In September 2023, a five-judge Constitution Bench in CBI v R.R. Kishore held that the judgment in Subramanian Swamy will have retrospective effect. Taking note of the chronology of the developments in this regard, the Bench observed that barring small windows of a couple of years, the protection regarding sanction before prosecution has remained in force and continues as such, right from 1969, when the saga began. 

In 2018, the Prevention of Corruption Act, 1988 was amended to introduce Section 17A, which made the government’s previous approval a mandatory requirement before any probe can be begun into decisions or recommendations made by a public servant, irrespective of their bureaucratic position. In effect, regardless of the validity of Section 6A(1) of the DPSE Act, the government still holds the cards to decide who the investigative agencies probe. 

In Subramaniam Swamy, the Court had observed that such provisions are destructive of the objective of the anti-corruption laws, block the truth from surfacing and sometimes result in a forewarning to those officials involved. The Court stressed the need to have safeguards to prevent frivolous inquiries into the conduct of public servants but also warned against the mechanism being misused to shield genuine offenders.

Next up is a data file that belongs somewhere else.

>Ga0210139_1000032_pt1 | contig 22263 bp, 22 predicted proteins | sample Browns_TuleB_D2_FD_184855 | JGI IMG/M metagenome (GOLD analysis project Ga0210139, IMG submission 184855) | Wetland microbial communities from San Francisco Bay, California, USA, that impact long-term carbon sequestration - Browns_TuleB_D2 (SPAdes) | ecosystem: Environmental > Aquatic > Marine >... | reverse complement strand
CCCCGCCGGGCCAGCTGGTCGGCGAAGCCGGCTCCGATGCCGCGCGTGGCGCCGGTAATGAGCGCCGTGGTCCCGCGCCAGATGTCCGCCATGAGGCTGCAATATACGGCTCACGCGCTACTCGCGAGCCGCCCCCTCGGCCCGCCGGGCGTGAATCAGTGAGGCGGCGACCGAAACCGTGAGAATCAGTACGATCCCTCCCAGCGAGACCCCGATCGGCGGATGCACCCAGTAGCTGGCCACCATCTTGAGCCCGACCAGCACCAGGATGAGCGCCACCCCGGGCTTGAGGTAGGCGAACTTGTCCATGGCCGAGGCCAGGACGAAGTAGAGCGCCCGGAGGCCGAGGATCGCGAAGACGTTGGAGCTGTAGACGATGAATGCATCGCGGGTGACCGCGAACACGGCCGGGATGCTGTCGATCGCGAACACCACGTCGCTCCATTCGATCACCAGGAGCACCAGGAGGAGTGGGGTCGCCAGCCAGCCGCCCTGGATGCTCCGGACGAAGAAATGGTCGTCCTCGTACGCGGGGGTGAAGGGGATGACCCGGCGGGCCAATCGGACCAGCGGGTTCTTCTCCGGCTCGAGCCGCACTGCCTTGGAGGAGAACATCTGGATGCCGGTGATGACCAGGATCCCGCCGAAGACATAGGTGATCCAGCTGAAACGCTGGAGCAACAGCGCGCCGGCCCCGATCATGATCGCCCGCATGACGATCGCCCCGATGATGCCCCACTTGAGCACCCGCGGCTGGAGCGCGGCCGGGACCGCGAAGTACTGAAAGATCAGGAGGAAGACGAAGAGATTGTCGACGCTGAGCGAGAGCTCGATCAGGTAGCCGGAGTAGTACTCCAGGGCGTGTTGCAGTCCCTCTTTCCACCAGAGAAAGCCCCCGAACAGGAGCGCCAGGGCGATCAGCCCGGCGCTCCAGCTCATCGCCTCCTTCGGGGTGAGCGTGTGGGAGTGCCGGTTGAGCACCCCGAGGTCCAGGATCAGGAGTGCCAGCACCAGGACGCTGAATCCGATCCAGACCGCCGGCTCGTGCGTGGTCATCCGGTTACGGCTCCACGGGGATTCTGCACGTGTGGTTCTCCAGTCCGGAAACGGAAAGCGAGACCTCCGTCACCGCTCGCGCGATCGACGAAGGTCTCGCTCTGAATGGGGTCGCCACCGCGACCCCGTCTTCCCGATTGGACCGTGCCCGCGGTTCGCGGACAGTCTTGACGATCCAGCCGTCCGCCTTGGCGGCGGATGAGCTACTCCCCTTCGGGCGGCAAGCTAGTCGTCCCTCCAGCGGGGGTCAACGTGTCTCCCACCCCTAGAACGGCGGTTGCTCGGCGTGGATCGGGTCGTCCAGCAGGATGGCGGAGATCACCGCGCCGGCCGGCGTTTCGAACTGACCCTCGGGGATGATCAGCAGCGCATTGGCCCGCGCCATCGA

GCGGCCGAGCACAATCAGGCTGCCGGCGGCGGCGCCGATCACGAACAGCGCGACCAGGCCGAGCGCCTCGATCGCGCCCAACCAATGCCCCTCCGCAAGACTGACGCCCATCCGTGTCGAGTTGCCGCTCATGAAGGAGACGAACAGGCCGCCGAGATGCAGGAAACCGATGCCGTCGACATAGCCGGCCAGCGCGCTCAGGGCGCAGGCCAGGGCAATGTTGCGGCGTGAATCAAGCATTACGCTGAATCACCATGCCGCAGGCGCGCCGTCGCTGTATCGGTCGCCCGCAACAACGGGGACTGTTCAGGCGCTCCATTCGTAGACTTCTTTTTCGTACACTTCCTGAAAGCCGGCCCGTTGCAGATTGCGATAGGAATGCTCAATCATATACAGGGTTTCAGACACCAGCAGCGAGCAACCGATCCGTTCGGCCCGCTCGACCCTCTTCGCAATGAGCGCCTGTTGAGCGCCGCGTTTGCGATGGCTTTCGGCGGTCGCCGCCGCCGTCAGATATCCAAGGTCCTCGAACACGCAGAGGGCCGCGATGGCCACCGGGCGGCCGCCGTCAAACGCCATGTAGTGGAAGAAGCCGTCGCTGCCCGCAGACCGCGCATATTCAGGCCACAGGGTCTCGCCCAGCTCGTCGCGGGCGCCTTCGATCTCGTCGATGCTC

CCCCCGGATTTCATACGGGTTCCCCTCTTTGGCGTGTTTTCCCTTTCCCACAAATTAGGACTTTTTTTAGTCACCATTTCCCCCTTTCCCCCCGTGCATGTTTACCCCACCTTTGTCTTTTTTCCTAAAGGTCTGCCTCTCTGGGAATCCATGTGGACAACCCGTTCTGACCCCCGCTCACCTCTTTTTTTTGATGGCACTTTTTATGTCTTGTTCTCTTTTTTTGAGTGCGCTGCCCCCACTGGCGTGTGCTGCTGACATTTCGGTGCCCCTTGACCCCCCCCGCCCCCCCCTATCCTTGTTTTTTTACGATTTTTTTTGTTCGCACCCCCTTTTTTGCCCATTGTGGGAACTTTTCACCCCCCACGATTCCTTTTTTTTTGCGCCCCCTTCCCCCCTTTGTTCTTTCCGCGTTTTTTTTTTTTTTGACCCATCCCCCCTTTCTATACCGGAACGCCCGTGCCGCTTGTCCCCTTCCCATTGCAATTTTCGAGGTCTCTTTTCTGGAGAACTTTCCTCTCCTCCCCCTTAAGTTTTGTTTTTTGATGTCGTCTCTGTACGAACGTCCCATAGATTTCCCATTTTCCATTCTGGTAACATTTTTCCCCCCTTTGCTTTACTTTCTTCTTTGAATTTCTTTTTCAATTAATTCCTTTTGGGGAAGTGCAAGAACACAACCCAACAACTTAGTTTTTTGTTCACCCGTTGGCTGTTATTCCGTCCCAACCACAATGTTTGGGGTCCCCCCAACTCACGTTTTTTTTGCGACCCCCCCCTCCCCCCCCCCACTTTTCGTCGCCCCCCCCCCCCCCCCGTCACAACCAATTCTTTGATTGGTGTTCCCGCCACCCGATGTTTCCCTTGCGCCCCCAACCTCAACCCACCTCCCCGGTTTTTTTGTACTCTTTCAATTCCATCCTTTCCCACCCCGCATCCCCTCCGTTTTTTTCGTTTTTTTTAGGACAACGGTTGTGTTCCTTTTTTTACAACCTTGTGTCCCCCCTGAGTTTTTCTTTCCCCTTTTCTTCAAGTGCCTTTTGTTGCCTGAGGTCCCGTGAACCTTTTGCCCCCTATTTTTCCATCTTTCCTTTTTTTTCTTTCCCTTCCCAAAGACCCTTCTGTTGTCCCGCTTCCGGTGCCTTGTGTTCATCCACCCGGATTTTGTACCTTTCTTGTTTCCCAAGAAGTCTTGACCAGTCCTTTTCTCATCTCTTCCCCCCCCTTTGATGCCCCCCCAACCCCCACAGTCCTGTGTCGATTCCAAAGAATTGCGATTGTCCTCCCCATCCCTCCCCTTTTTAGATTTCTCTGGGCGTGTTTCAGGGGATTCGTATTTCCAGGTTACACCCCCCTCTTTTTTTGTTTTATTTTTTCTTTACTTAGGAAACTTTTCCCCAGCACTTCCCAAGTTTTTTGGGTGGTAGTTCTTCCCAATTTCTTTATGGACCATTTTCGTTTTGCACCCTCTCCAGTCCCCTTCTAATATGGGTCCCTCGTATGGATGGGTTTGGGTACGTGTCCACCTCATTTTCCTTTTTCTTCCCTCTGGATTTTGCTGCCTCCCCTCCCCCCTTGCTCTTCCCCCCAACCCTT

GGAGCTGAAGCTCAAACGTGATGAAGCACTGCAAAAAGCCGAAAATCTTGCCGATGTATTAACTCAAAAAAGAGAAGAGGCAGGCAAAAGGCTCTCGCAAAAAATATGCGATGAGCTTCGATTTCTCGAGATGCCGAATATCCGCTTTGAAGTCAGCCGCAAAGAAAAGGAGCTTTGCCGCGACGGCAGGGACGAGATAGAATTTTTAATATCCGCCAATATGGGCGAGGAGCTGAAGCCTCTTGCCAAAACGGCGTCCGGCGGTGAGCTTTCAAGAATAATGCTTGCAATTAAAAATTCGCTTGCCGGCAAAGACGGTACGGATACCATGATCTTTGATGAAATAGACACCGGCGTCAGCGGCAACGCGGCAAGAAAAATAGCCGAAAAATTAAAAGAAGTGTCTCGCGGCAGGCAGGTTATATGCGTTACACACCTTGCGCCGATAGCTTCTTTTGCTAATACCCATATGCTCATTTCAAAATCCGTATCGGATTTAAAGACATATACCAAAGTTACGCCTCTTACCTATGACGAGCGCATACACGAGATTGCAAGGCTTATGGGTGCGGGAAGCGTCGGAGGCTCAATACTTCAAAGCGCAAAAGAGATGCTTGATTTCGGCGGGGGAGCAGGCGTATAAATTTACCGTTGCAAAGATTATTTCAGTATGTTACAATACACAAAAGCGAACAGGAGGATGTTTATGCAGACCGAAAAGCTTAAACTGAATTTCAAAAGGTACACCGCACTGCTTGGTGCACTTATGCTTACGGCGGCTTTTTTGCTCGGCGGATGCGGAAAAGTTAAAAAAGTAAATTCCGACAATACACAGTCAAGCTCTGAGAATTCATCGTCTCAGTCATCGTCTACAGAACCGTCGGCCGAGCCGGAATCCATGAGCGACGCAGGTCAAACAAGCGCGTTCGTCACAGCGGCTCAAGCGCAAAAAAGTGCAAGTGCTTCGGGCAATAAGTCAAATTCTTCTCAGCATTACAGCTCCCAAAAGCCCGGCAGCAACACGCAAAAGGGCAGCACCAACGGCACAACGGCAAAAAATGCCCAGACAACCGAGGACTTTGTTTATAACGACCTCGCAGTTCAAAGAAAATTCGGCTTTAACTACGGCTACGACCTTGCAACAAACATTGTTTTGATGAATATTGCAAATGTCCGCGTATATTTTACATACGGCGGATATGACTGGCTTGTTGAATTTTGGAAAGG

Freeing the “caged parrot”

The spirit of Vineet Narain, though constantly diluted by the executive, has always found its way back whenever the question of impartial investigation against those in power arose. The coal scam case, during which the top court called the CBI a “caged parrot,” is such an instance where it made repeated reference to the three-judge decision authored by then Chief Justice J.S. Verma

In 2018, when the Union government decided to send the then CBI director Alok Verma on compulsory leave, serious concerns were raised about the autonomy of the investigative agency and many reminisced about the relevance of the guidelines enunciated in Vineet Narain

In July 2023, while upholding the validity of two central laws and the corresponding rules that provide for a maximum tenure of five years for the directors of the CBI and ED, the top court in Dr Jaya Thakur v Union of India said that the verdict in Vineet Narain had specifically provided that the CBI director shall have a minimum tenure of two years.